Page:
Dayton, Senators Make Plea For Ebola Screening At MSP Airport
Elected officials in Minnesota are urging the Centers for Disease Control and Prevention to reconsider screening for Ebola at Minneapolis-St. Paul International Airport (MSP).
The request comes days after Dayton met with cabinet officials to discuss the state’s preparedness for Ebola and confirmation that a health care worker who treated a patient with the disease in Texas became the first to be infected on American soil.
“Our request is that the CDC conduct heightened screenings of all passengers with Liberia, Sierra Leone, and Guinea in their travel history when they arrive at MSP,” Gov. Mark Dayton and U.S. Senators Al Franken and Amy Klobuchar wrote in a letter to CDC director Tom Frieden.
Any decision to screen would come from the CDC and not airport officials, according to Patrick Hogan, a Metropolitan Airports Commission (MAC) spokesman. He said MAC was unaware of any plans to expand international screening to MSP, nor any indication that officials would begin screening of domestic travelers.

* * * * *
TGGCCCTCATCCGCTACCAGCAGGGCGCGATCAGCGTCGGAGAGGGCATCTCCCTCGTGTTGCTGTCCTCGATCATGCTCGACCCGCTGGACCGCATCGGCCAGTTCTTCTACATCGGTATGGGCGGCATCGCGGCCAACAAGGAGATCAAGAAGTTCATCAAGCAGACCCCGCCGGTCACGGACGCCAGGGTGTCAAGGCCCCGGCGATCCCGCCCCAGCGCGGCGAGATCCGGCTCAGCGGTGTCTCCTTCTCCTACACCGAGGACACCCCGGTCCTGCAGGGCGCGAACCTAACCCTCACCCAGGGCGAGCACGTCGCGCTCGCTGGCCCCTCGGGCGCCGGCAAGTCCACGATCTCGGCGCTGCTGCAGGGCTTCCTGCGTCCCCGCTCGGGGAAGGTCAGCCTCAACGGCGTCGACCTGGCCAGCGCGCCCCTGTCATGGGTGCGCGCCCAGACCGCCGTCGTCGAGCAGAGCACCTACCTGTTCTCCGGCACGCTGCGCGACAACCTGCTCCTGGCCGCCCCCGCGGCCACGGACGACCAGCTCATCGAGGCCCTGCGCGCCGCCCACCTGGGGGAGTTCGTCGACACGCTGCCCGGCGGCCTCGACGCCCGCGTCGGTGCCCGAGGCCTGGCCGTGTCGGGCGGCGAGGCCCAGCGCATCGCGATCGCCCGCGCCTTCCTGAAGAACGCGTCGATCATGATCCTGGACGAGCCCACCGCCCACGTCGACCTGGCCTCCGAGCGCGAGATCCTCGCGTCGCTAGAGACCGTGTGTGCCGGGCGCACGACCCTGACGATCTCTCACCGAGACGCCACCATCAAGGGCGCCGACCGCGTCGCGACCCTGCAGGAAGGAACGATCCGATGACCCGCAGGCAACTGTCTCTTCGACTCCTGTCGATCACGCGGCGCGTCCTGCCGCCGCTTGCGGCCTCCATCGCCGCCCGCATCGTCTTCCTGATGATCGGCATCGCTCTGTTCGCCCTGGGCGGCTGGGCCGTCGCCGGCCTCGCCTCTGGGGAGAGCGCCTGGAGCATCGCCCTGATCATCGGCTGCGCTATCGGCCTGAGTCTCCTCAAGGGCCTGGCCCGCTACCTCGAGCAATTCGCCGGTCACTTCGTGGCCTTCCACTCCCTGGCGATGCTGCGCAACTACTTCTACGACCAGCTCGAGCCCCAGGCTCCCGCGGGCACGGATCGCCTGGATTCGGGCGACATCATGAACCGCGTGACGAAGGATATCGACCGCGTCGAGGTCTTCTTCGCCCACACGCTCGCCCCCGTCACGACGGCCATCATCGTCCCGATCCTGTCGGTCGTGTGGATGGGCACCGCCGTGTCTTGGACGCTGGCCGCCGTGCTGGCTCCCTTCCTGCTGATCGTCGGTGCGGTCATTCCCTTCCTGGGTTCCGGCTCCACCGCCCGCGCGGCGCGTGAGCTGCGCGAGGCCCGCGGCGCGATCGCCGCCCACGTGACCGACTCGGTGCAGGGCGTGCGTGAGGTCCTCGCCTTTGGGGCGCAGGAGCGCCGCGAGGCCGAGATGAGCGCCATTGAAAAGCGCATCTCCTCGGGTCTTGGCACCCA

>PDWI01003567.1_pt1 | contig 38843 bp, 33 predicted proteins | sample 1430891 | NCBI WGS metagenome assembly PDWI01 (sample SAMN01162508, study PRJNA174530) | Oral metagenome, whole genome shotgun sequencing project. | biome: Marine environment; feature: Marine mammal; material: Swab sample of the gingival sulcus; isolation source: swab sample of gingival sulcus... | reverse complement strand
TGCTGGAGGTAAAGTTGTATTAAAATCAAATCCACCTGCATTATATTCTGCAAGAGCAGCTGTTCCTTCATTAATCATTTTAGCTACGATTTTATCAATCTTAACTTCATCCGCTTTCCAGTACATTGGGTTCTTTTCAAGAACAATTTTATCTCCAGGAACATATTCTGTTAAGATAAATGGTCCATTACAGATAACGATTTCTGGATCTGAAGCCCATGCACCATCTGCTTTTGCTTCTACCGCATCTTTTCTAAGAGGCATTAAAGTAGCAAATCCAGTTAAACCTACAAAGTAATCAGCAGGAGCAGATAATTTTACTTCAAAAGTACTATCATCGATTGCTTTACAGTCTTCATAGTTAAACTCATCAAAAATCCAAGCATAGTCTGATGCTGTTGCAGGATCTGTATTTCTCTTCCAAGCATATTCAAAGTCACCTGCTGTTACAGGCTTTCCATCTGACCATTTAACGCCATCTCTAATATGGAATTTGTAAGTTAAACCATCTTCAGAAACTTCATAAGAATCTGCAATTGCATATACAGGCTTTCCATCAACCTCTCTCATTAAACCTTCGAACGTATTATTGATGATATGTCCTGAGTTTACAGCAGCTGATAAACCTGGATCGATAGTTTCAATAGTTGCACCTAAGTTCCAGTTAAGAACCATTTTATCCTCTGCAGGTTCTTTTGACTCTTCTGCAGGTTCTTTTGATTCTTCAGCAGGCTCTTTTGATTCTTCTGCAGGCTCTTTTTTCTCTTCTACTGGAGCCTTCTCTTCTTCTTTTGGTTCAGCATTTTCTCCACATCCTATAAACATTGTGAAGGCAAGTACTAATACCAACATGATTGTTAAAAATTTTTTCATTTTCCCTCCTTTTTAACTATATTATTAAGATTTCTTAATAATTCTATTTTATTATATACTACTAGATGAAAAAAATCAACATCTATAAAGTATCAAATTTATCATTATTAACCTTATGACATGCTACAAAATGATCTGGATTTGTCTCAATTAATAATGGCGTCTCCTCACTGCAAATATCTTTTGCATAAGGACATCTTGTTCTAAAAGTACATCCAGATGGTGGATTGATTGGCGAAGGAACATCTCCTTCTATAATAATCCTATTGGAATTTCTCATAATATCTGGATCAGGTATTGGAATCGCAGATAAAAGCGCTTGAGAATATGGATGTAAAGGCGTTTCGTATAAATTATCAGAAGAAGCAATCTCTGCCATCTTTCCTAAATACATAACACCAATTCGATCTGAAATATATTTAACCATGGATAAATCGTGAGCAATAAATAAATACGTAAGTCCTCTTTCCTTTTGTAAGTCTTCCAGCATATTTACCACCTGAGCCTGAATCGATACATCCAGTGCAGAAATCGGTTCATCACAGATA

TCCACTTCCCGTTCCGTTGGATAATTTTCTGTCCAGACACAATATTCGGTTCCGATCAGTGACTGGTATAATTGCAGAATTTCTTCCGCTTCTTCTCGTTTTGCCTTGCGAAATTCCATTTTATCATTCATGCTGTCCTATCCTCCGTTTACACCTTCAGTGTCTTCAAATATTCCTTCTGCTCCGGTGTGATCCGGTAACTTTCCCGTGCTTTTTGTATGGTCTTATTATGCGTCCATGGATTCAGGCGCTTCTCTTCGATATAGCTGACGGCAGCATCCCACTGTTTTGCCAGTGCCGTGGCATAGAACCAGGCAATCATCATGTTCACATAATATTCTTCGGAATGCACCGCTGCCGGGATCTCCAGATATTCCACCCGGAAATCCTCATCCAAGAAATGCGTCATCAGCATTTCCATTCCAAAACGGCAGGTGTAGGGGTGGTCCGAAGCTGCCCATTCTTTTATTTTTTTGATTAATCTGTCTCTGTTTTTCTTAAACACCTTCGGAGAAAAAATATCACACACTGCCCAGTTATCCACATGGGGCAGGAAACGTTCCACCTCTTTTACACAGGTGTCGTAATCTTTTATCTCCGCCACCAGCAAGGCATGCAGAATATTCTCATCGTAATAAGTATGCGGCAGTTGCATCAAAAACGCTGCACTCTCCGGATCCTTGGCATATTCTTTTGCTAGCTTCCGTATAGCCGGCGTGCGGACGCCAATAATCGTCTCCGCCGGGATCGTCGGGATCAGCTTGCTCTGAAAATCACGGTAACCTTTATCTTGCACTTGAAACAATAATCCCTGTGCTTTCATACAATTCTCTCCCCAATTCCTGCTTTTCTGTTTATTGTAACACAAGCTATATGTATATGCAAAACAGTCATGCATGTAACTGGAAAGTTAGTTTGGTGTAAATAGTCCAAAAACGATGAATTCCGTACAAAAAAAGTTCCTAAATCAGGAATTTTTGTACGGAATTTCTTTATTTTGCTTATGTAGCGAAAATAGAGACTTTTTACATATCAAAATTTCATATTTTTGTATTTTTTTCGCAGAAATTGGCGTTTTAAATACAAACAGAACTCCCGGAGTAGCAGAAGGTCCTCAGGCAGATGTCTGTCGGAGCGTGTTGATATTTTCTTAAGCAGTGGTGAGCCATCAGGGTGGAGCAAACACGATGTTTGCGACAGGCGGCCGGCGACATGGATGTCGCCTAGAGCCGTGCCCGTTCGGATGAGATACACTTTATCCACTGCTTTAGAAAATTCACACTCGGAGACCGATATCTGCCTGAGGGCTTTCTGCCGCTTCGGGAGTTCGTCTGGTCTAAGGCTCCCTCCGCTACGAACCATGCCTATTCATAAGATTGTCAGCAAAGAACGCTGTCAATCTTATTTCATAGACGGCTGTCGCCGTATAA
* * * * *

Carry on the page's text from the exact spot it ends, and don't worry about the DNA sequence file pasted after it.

With more than 90,000 people flying in and out of MSP daily, Hogan said “the resources required to screen passengers on domestic as well as international flights would be considerable.”
Minnesota is home to more than 30,000 Liberians—one of the highest populations in the nation. The country has been hit particularly hard by the outbreak in West Africa. Officials said they worry Minnesotans traveling abroad to provide humanitarian assistance could accidentally bring the infection back home.
The CDC says 99 percent of passengers arriving from West Africa will have already been screened twice by the time they reach MSP.
“While 99 percent is a comforting statistic,” the state’s letter says, “the Ebola experience in Dallas, Texas, has taught us that even one case of Ebola is our state or country can have devastating consequences.”